Pets are family and just like any other family member need to be considered when developing an estate plan.A variety of legal options exist to protect your pet and ensure your intentions are followed. A pet trust if properly crafted can be one of the legal entities which will protect your pet when circumstances dictate. As always it is highly recommended to consult with an attorney or estate planning attorney when drafting or modifying an estate plan.
Definition Of A Pet Trust
A pet trust is a legal document which provides for the care of your pet should you become disabled or upon your death. A pet trust can be structured to be effective during your lifetime in case of a temporary disabling event or after your death. Typically the trust is funded to provide the necessary monies for the care of your pet through the designated caretaker. The length of the trust varies in accordance with state law.
State Laws Vary To Establish Pet Trust
The first step is to check the law for your state to determine if a Trust for your pet is an option. Minnesota is currently the only state which prohibits pet trusts; however, laws vary per state. The ASPCA provide a pet state law chart to help owners begin researching the laws in their state.
Experts advise consulting an attorney, one who is experienced in trusts, estate planning and pet trusts, to draft a pet trust. Laws vary widely per state and some states do not acknowledge a pet trust or leave adhering to a pet trust optional. The ASCPA has provided a current list to check the pet trust laws per state.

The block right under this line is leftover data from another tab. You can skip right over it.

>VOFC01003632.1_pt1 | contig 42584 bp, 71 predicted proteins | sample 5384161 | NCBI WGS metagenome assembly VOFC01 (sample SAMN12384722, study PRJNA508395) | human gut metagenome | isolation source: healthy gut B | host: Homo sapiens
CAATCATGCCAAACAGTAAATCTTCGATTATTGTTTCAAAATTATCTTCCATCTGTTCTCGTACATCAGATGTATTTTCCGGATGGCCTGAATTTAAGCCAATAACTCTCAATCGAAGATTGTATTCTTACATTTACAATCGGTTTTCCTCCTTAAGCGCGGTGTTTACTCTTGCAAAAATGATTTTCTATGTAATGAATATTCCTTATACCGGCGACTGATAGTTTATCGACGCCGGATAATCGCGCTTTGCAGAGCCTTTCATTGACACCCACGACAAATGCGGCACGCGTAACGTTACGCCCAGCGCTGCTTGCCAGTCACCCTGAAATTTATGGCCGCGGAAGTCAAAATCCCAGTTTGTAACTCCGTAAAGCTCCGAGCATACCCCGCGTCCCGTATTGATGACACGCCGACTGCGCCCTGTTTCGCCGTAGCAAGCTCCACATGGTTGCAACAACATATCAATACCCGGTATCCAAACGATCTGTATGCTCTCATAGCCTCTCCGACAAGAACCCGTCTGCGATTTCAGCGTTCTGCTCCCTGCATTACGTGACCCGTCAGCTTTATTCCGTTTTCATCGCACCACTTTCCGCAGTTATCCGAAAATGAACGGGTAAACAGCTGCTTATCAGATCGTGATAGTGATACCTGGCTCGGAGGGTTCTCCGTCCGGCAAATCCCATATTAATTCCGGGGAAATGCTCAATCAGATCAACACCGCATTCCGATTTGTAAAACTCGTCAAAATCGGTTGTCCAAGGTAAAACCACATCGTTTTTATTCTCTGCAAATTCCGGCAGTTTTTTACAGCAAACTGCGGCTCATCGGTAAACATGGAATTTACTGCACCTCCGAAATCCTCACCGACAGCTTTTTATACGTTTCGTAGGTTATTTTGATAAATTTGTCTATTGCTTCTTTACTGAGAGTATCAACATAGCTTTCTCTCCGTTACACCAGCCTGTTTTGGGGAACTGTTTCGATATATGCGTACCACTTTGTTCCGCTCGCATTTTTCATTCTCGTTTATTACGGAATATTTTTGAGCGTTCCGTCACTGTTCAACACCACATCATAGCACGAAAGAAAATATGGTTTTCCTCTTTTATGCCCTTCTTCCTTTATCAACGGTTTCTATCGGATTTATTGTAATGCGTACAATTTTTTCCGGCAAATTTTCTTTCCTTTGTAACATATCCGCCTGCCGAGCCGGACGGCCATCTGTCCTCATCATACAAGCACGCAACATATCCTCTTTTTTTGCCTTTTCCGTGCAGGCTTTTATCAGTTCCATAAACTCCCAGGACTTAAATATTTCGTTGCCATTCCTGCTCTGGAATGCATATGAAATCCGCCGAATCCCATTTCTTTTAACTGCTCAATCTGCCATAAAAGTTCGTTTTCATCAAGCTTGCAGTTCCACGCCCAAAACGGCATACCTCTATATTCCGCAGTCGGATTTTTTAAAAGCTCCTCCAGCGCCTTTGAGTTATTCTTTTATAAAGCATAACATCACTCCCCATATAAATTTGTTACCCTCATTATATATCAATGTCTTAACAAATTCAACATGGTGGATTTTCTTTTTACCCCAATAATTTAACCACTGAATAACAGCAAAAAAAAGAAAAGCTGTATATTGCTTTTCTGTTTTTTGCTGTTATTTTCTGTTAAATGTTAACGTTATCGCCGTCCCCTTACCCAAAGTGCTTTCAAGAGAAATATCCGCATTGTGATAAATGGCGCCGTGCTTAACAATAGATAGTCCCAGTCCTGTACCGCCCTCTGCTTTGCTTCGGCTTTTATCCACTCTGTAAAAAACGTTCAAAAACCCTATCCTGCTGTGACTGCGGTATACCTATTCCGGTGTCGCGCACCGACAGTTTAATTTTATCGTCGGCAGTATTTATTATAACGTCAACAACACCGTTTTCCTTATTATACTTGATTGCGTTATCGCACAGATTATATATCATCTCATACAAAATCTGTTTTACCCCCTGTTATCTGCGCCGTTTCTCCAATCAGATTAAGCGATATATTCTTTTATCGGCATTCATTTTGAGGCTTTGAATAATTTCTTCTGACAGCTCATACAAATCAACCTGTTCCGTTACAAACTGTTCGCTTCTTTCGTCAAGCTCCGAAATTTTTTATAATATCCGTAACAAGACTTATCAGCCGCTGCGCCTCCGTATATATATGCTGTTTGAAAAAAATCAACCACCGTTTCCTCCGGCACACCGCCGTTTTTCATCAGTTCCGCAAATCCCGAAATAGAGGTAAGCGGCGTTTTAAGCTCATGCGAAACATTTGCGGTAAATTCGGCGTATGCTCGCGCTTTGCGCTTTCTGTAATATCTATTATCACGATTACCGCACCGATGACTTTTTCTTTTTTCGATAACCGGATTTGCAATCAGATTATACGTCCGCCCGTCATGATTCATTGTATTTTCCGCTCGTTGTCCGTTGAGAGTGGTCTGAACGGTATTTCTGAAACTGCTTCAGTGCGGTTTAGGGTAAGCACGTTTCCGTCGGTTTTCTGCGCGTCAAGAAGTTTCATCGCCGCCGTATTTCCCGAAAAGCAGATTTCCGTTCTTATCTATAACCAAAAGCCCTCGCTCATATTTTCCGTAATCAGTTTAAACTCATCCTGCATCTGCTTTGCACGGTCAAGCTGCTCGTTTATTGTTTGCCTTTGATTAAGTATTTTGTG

Pet trusts are commonly thought of for cats and dogs; however any pet can qualify for a trust. The lifespan of a pet needs to be considered in conjunction with the state laws. Tortoises, birds, horses for example have a much longer lifespan than cats and dogs and this needs to be taken into consideration when creating the trust.
Funding The Pet Trust
Owners need to consider all care concerns for the pet in order for the trust to be fully funded.
- Medical condition of pet
- Food, food preferences
- Veterinary costs
- End of Life decisions and burial
A pet trust can be a valuable tool for any pet owner as it can be crafted specifically for your pet to dictate your intent should you be unable to do so. It is not the only option available, but it is one to carefully consider when estate planning for your family and your furry family member.
Additional Pet Articles
Pet Trust Primer by ASCPA